The following piece is part of an article written by Dr. Jay Alberts that addresses your issues. Forced Exercise (FE) is different from Voluntary Exercise (VE). As you can see from the article, FE is not just sitting on a cycle that turns one's legs around at a specific rpm. The patient is an active participant in the exercise. On a tandem the patient provides at least 25% of the power in order to achieve results. From reading the Therapy-Cycle website, it appears that there is a hodgepodge of partial information and data, all designed to part the patient from their $. I have written to Dr. Alberts to ask about the Motomed and will let you know when I hear from him. I hope this helps. I'm eager for Dr. Albert's cycle to be generally available, but I firmly believe that testing, gathering data, and evaluating it are of primary importance.
Here are the parts from his 2011 article:
"FE, in this case, is defined operationally as a mode of aerobic exercise in which exercise rate is augmented mechanically to assist the participant in achieving and maintaining an exercise rate that is greater than their preferred voluntary rate of exercise. It is important to note that during FE, the participant is contributing actively to the exercise; they are not being moved through the motion passively. Our data indicate that FE leads to a global improvement in PD motor function and an alteration in the CNS [Central Nervous System] function (22). These global changes in motor function and altered activation patterns provide strong evidence for the hypothesis that for patients with PD to derive motor benefits from exercise, assistance is required to achieve a rate of exercise that triggers the release of neurotrophic factors or possibly dopamine.
FUTURE DIRECTIONS AND SUMMARY
A randomized controlled trial currently is underway as a follow-up to the initial tandem cycling study. Subjects are randomized to one of three groups: no exercise, VE, and FE. However, in the current trial, a motor-driven cycle, which we have developed is being used to safely deliver FE. A model- based controller was developed to replicate the ‘‘feel’’ of the human interaction that occurs during tandem cycling (e.g., real-time alteration of motor contribution, pedaling rate, and monitoring of heart rate). The controller model approximates the dynamics of the cycle interacting with the rider during an exercise session. This trial includes clinical testing and neuroimaging 8 wk after exercise cessation to help determine the long-term effects of FE and VE in patients with PD. We also are engaged in a preliminary study with deNovo patients with PD in which they will exercise for 6 months in their home. Weekly cognitive and motor assessments will be made and compared with a group of deNovo patients with PD who are not exercising. Collectively, these studies will provide greater information regarding the potential mechanisms underlying any improvements in cognitive or motor function in patients with PD after FE or VE, the possible duration of motor or symptom benefits and initial data regarding the potential for exercise to slow the progression of PD.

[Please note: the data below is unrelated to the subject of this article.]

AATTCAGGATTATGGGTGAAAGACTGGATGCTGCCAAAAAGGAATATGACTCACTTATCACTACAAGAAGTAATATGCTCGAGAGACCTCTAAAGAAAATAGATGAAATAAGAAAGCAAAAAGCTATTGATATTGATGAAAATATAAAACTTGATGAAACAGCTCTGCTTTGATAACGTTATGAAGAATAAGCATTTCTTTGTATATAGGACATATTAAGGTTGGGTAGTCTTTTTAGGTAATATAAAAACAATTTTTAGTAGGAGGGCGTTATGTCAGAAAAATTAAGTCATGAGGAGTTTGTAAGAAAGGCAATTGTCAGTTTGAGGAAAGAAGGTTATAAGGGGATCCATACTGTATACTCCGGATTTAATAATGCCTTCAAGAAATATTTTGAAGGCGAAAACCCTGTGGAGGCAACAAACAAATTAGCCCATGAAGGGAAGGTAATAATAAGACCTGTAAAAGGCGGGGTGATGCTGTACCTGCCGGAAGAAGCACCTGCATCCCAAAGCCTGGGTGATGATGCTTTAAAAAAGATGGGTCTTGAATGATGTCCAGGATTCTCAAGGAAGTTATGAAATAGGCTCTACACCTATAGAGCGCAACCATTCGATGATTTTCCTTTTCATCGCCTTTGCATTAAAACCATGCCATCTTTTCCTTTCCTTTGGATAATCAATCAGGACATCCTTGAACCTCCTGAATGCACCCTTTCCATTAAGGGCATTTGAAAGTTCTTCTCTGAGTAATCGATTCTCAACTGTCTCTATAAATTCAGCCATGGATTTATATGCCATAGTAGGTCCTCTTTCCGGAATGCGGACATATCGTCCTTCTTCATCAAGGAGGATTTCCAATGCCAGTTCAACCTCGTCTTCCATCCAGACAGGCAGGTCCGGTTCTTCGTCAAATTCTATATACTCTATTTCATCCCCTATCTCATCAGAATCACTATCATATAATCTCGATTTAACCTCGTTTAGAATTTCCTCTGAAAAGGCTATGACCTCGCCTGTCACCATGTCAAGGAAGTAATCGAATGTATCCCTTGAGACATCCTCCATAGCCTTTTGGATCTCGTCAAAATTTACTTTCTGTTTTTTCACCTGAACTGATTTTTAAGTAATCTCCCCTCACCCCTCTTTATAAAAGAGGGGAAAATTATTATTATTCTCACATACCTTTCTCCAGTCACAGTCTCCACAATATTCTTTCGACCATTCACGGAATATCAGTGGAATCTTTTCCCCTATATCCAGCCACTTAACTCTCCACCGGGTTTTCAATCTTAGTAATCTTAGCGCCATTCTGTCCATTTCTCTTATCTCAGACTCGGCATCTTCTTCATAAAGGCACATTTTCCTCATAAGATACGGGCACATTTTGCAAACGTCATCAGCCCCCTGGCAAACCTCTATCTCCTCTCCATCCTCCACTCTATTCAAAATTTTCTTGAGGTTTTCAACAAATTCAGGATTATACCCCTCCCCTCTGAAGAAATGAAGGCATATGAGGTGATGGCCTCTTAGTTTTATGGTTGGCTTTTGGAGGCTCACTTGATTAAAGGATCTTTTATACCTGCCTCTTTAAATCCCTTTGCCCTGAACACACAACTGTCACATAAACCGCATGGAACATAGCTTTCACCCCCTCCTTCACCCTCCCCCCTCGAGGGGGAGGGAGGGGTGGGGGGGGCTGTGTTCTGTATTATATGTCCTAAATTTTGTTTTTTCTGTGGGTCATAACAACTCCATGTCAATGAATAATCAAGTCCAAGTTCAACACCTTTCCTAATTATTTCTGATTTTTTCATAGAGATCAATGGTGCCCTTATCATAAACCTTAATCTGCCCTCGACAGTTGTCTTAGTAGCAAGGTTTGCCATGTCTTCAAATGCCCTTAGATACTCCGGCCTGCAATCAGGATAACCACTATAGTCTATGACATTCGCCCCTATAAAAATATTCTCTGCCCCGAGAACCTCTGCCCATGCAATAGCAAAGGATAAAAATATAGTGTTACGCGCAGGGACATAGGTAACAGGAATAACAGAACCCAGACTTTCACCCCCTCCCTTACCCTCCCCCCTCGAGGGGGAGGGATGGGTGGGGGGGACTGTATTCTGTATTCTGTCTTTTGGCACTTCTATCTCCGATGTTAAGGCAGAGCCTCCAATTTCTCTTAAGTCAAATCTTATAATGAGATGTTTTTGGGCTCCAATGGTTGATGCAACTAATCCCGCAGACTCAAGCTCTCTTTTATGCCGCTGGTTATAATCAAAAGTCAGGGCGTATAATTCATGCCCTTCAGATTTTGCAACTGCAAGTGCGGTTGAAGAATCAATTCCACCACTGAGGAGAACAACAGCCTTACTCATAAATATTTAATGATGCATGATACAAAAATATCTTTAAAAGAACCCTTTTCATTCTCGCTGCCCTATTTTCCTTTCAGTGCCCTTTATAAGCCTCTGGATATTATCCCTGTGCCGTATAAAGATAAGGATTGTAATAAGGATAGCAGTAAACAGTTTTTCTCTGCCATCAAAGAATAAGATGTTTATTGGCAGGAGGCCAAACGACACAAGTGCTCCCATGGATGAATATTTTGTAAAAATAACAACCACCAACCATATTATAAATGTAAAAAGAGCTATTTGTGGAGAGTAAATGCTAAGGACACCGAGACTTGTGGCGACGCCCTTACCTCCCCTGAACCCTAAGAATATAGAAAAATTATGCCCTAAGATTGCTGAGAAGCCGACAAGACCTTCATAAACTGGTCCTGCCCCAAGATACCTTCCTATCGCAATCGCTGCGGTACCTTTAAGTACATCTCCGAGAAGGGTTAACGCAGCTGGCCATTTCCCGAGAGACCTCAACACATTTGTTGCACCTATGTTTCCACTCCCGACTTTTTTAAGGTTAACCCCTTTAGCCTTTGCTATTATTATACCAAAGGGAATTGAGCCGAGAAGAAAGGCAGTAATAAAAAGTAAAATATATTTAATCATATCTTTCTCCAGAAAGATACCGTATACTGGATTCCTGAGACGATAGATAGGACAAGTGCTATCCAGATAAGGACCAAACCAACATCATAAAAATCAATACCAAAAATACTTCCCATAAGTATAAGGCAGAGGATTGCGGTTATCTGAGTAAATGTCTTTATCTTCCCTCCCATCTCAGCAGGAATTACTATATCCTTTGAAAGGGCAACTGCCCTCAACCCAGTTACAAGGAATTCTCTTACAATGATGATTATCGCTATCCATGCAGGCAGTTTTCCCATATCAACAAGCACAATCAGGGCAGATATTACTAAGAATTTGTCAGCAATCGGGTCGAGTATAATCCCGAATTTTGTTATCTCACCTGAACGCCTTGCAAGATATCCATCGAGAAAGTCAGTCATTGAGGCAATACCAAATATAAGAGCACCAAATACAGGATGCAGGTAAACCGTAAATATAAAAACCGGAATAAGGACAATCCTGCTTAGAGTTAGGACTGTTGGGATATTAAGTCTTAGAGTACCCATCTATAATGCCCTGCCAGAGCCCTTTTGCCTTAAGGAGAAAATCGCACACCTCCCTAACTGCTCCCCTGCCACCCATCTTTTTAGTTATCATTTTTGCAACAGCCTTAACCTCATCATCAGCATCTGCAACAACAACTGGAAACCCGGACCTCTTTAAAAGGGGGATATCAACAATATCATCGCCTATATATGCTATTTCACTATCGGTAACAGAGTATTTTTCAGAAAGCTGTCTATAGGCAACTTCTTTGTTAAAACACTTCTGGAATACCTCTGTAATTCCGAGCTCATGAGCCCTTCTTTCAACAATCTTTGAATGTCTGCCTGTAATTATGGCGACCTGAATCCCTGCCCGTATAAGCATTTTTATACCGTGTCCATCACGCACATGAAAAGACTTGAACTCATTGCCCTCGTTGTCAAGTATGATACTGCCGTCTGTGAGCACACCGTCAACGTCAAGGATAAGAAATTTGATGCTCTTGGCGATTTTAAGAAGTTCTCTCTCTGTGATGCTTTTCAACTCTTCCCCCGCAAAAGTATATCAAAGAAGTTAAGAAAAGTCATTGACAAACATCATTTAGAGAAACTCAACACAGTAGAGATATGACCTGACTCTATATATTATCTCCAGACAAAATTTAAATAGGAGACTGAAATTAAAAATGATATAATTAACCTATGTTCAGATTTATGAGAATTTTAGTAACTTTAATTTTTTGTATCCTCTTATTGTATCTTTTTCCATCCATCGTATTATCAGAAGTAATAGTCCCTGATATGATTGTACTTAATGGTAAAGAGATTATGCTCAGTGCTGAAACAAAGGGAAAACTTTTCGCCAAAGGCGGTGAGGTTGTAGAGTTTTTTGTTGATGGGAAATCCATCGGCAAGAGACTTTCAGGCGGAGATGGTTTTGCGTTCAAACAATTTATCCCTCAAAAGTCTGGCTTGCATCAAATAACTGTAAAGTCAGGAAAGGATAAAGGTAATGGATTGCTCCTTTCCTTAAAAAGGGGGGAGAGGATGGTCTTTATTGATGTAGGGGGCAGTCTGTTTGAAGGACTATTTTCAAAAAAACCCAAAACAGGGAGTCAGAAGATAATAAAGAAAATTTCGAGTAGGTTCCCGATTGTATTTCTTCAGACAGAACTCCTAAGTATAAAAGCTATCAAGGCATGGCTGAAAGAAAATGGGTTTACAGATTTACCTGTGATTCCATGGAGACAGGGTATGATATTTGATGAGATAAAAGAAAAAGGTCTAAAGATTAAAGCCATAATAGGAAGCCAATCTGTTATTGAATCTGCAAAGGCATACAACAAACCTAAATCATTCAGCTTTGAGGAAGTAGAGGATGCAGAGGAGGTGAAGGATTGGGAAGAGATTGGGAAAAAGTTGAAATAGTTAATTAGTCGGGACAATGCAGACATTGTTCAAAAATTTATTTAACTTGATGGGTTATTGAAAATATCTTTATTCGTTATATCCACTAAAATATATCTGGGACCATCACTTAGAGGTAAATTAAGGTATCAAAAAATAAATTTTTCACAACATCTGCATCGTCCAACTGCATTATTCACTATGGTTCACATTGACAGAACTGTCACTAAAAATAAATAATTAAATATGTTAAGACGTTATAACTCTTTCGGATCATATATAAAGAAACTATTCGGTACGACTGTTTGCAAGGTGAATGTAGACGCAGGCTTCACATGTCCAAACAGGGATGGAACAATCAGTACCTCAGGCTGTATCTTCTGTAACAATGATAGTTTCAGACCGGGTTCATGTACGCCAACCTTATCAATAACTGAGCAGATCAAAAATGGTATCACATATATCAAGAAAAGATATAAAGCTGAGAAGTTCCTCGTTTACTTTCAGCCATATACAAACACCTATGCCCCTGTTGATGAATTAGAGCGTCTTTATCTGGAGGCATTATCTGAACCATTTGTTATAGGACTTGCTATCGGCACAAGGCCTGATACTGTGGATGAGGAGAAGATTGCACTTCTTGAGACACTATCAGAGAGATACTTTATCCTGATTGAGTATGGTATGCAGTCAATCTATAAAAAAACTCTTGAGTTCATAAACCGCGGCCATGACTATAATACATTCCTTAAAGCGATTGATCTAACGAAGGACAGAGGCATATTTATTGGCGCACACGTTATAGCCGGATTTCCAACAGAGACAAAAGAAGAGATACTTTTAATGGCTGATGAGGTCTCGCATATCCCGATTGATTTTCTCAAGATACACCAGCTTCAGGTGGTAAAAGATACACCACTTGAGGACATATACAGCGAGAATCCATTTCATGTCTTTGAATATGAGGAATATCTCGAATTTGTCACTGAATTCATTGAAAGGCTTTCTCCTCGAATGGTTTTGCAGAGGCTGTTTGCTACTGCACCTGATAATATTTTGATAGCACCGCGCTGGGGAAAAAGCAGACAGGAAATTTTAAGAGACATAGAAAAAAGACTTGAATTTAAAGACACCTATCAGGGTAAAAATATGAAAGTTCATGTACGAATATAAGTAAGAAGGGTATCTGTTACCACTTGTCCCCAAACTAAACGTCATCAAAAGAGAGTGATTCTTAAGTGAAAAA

Although the exact components and dosage of optimal exercise interventions have not been determined for patients with PD, evidence from the animal studies and our data suggests that intensive aerobic FE may have neurorestorative and neuroprotective properties possibly through the endogenous release of neurotrophins or alteration of dopamine. Animal and our preliminary human data suggest the ability to influence cognition, metabolism, and potentially, the progression of neurodegenerative diseases through these mechanisms. Even the hint of neurorestoration associated with FE warrants the testing of this intervention in other neurologic conditions such as stroke and Alzheimer disease, as the ‘‘side effects’’ of exercise include improved cardiovascular fitness and increased energy. Future studies will help delineate the optimal dosage of FE or VE for neurologic patients. Furthermore, a clearer understanding of the use of FE as a neuroprotective or neurorestorative adjunct to pharmacological or surgical interventions offers these patients a rare opportunity to participate actively in the treatment of their disease with minimal risks or side effects."
Copyright © 2011 by the American College of Sports Medicine